Desjadon: 6th District GOP Food Fight, Dems Talk Issues
By Mike Desjadon
Instead of tackling real issues, 6th District Republicans are playing “who stole whose lunch money” internally while 6th District Democrats paint us as out of touch and win new voters. I get it, intrigue sells and Twitter fights overshadow real dialogue on issues these days, but this dynamic is why I chose to run in the first place. It’s time to address what people care about and tell voters what we stand for.
There are four Democrats pursuing this open Congressional seat and they’re already talking about real issues — guns, opioids and healthcare. We’ll have to beat one of them in November and voters in the real race don’t care about our insular primary antics. The good news: they don’t have effective plans for how to tackle these issues beyond suggesting that we’re a few regulations from security and more government will save us. The bad news: they at least have a plan we don’t yet.
The left has released their strategy: don’t argue facts; fight on emotion. Pay attention because it’s brilliant. They’ll claim the moral or emotional high ground, paint us on the other side of “common sense” and fight to win: “End gun violence now,” “Pay your fare share,” and “A better deal.” Sound familiar?
People get behind “pay your fair share” despite the fact that 20 percent of taxpayers now pay 87 percent of all taxes. “End gun violence now,” is an even more effective, if disingenuous, emotional pitch. This slogan has created an absolutist movement rather than a dialogue. Absolutism is a political winner: you have to be for it or against it and who would be against ending gun violence? The left for starters, or we’d be talking about behavioral health and inner city handgun crime; not the rights of legal gun owners. The left will shout you down of course, but it’s a fact that 60 percent of all gun deaths are suicide and it’s hard to argue that suicide is not a behavioral health problem. It’s also apparent that most school shooters were suffering from documented or obvious behavioral health issues and were aided by a system ill equipped to adequately intervene. Think they’ll let facts get in their way? I wouldn’t bet the midterms on it.
The real crisis, of which gun violence is just one part, is tragically avoidable deaths related to behavioral health. Suicides, opioid deaths and gun homicides related to mental health kill as many Americans every year as diabetes. If you add other forms of overdose related deaths (meth, cocaine etc.) and alcoholism the totals approach Alzheimer’s and stroke. That should knock you off your feet. Why are we wasting our social and political capital on “assault rifles” while poorly treated mental illness is tearing our communities apart?
I’ve built a career on the business side of healthcare, much of it in boardrooms where decisions on how to provide care are debated, and can I confidently tell you the healthcare system isn’t prepared to confront this crisis. We spend billions on diabetes and Alzheimer’s but a relative pittance on behavioral health. We’re largely silent on pharmaceutical companies spending hundreds of millions on political advocacy ($240M in 2017 while the NRA spent $5M) while opioids like hydrocodone remain the top prescribed medications in the US. We argue for expanding Medicaid while it struggles to address the complex needs of our vulnerable communities. We can fix this and here’s a start:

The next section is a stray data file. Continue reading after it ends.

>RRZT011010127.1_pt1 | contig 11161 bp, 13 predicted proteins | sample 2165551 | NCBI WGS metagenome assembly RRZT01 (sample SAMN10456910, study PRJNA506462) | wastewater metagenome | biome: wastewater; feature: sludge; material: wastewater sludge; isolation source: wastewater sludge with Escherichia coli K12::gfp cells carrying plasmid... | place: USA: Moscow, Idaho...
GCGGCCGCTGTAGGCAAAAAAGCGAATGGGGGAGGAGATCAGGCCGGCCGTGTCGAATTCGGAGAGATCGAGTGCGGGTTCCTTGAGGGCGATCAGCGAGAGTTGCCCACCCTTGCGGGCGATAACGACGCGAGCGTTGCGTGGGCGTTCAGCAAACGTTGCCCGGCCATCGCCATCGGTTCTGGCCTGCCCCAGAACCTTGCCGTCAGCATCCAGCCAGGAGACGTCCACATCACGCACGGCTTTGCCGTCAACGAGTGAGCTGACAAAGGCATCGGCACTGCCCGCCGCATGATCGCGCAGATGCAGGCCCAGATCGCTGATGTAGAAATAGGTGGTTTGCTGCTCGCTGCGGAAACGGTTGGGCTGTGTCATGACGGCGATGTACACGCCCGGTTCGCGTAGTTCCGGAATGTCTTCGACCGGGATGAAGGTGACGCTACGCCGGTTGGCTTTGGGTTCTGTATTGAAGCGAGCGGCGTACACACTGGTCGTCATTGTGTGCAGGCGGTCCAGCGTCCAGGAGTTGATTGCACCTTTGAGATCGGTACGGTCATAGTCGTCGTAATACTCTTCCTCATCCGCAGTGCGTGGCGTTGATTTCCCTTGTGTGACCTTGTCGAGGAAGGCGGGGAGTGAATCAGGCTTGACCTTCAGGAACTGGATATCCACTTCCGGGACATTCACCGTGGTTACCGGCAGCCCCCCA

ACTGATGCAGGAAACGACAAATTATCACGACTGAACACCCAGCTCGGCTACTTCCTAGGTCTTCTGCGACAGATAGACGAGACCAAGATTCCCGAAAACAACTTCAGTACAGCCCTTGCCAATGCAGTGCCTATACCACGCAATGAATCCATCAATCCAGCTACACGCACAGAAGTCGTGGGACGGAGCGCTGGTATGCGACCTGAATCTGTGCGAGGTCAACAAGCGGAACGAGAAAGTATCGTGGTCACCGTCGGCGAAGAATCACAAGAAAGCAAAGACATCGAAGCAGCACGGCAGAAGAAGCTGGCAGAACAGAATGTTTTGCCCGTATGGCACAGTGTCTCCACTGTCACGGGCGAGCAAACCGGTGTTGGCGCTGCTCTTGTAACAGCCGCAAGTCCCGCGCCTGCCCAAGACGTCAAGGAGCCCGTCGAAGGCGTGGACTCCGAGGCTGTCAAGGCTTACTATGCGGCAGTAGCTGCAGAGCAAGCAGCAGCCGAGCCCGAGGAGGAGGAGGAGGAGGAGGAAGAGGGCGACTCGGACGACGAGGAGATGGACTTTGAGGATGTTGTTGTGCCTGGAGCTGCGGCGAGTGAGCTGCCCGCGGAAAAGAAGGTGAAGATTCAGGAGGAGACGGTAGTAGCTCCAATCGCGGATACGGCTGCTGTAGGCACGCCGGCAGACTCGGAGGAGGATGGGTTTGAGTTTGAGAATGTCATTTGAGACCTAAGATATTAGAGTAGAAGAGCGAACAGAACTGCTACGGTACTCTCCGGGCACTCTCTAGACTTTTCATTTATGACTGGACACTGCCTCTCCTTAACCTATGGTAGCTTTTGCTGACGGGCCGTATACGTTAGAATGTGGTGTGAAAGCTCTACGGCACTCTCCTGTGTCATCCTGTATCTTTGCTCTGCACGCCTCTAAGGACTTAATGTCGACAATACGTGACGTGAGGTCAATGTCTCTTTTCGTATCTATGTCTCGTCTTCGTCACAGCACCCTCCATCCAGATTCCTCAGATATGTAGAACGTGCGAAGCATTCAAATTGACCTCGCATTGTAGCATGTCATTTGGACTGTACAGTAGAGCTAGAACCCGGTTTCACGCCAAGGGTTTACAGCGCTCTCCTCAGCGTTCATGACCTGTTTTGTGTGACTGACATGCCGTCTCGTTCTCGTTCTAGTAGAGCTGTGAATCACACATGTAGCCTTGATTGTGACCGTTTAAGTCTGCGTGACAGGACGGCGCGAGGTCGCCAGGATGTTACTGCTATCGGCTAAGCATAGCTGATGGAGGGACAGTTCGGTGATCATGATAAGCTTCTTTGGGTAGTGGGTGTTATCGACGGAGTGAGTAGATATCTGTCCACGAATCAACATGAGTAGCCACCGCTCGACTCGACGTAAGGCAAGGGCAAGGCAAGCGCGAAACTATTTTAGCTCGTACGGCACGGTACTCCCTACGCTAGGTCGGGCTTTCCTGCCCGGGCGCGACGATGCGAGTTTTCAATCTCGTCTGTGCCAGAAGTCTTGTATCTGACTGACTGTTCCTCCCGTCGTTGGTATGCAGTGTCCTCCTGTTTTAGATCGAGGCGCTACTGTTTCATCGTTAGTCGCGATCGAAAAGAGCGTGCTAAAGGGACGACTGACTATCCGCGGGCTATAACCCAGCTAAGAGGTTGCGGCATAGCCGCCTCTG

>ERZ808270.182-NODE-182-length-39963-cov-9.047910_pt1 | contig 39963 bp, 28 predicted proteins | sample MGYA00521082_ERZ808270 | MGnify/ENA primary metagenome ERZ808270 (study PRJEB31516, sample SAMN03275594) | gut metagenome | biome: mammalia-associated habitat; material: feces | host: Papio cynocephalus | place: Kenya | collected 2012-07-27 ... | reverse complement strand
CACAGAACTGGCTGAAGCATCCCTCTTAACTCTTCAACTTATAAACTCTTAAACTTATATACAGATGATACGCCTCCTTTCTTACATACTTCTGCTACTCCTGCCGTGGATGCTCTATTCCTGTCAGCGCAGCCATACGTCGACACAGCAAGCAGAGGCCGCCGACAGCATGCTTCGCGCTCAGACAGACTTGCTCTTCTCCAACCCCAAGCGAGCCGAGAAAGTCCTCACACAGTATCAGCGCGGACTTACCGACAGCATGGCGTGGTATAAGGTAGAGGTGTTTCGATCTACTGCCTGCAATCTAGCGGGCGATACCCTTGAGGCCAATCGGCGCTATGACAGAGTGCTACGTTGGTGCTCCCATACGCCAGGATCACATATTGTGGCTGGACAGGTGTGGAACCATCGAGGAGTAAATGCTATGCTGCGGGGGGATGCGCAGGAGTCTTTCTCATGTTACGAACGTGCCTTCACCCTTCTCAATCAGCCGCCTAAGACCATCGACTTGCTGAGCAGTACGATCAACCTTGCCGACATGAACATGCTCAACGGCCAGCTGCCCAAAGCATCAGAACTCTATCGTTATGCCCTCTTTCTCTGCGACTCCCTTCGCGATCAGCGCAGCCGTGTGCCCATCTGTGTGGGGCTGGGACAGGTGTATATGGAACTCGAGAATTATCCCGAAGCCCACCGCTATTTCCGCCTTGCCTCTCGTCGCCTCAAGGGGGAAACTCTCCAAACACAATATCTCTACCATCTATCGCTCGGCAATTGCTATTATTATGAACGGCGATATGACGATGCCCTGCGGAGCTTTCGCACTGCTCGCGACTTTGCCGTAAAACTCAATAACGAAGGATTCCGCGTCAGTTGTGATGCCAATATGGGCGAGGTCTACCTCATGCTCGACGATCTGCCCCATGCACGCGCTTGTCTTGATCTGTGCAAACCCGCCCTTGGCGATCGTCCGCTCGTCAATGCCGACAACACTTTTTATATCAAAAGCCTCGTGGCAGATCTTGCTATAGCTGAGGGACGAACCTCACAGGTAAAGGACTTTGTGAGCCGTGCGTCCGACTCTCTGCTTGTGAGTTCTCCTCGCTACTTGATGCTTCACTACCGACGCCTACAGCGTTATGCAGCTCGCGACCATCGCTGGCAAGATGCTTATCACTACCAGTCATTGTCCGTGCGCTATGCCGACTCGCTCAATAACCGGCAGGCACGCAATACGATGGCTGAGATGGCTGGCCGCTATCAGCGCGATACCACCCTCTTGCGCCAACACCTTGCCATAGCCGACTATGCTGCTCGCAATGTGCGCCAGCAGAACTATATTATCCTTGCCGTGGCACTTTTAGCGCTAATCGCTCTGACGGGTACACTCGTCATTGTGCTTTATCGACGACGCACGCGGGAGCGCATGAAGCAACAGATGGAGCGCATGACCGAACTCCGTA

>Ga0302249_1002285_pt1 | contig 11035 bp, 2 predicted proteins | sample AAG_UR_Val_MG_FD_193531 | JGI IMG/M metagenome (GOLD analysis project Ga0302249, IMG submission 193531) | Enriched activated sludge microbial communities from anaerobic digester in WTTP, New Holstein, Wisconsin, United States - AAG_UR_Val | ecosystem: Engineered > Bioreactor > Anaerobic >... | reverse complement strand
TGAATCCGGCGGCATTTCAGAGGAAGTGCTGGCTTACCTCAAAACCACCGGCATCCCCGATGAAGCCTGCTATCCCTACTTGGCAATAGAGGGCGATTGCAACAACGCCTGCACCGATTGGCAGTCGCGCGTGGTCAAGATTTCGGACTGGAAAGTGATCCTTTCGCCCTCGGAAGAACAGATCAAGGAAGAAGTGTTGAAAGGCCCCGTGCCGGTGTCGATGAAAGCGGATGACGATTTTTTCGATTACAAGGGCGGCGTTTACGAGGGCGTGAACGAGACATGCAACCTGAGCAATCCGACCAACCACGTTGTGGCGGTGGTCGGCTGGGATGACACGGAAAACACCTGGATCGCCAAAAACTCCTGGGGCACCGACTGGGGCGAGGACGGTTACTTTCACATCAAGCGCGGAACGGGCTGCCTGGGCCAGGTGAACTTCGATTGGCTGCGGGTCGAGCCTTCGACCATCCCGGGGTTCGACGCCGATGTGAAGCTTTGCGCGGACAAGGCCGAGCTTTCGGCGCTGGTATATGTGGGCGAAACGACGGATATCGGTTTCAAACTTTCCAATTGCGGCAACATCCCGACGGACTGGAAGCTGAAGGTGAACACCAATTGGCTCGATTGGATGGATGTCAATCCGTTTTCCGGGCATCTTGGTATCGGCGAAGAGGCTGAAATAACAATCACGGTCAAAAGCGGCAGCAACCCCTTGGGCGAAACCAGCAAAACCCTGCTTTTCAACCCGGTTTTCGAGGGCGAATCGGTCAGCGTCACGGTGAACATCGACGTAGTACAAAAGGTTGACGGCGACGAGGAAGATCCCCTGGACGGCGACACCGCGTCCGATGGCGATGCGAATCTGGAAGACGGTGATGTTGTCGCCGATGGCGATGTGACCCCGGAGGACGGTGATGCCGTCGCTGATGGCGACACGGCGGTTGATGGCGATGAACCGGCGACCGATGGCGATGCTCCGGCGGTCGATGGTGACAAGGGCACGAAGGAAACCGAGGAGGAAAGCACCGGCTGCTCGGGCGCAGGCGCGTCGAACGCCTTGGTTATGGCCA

Invest in Behavioral Health: we’re behind and we need to catch up fast to solve provider shortages, deficits in community health and an over-reliance on pharmaceuticals.
Overhaul Medicaid: the dominant payer of behavioral health and needs to be made more efficient, cost effective and focused on proactive intervention.
Invest in Social determinants of health; factors like food security, access to caregivers, substance abuse and presence of a weapon can be factored into prediction and prevention.
Repeal Certificate of Public Need laws: These laws prevent competition in healthcare, stifle innovation and endanger community welfare.
Change scope and practice laws: We need better access to healthcare with more touch points; nurse practitioners and physician’s assistance are qualified to administer primary care.
Coordinate Health, School, and Law Enforcement: create hardwired methods of communication.
Fix rural broadband to encourage telemedicine: Police and caregivers should have access to virtual mental health consults to diagnose potential issues in real-time. Patients should be able to reach a professional at the moment of crisis.
Improve Background Checks: not everyone is of the same mental faculty to own and operate a firearm safely. We can strengthen background checks with more actionable mental health data without violating the rights of people of full faculty.
Behavioral health is a complicated issue and like most real problems deserves more dialogue than a clever twitter post. Our communities are at risk and we have important choices to make. We can choose to lead with a plan or give our elections away to Democrats disguising their tired push for more government as leadership because they have a better sales pitch. This crisis is our emotional call to arms and we need real people to solve it. While the political antics of our primary will surely rear their head at the May 19th Convention, we should be thinking about the real issues that will dominate the fight ahead of us. I am.
Mike Desjadon, 36, is a candidate for the Republican nomination for Virginia’s 6th District seat in the U.S. House of Representatives. Managing director at the Advisory Board Company, a national healthcare research and consulting company, he graduated from Colgate University in 2003 with a degree in Political Science. Desjadon and his fiancé currently reside in Augusta County.
Nominating Process Excludes Too Many Voters
6th District Congressional Candidates Outraged at Lack of Transparency